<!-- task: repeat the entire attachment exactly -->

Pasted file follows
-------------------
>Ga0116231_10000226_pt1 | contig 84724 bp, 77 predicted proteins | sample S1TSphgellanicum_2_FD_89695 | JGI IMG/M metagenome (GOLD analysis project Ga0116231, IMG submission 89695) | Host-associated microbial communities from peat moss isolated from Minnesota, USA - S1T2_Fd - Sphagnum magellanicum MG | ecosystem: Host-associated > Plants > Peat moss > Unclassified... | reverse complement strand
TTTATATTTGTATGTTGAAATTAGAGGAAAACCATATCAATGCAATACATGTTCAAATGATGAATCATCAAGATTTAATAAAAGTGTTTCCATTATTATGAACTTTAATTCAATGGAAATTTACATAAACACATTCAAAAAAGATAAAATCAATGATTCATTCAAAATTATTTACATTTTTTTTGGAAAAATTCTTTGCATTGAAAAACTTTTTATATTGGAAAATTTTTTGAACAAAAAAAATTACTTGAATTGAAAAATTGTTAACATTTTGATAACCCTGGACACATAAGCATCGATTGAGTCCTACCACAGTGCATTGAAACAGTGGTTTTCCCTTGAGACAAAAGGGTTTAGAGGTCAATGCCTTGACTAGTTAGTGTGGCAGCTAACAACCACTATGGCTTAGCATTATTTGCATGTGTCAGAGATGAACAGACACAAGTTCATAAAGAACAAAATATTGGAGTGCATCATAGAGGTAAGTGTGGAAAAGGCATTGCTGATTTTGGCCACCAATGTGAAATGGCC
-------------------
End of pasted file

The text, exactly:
>Ga0116231_10000226_pt1 | contig 84724 bp, 77 predicted proteins | sample S1TSphgellanicum_2_FD_89695 | JGI IMG/M metagenome (GOLD analysis project Ga0116231, IMG submission 89695) | Host-associated microbial communities from peat moss isolated from Minnesota, USA - S1T2_Fd - Sphagnum magellanicum MG | ecosystem: Host-associated > Plants > Peat moss > Unclassified... | reverse complement strand
TTTATATTTGTATGTTGAAATTAGAGGAAAACCATATCAATGCAATACATGTTCAAATGATGAATCATCAAGATTTAATAAAAGTGTTTCCATTATTATGAACTTTAATTCAATGGAAATTTACATAAACACATTCAAAAAAGATAAAATCAATGATTCATTCAAAATTATTTACATTTTTTTTGGAAAAATTCTTTGCATTGAAAAACTTTTTATATTGGAAAATTTTTTGAACAAAAAAAATTACTTGAATTGAAAAATTGTTAACATTTTGATAACCCTGGACACATAAGCATCGATTGAGTCCTACCACAGTGCATTGAAACAGTGGTTTTCCCTTGAGACAAAAGGGTTTAGAGGTCAATGCCTTGACTAGTTAGTGTGGCAGCTAACAACCACTATGGCTTAGCATTATTTGCATGTGTCAGAGATGAACAGACACAAGTTCATAAAGAACAAAATATTGGAGTGCATCATAGAGGTAAGTGTGGAAAAGGCATTGCTGATTTTGGCCACCAATGTGAAATGGCC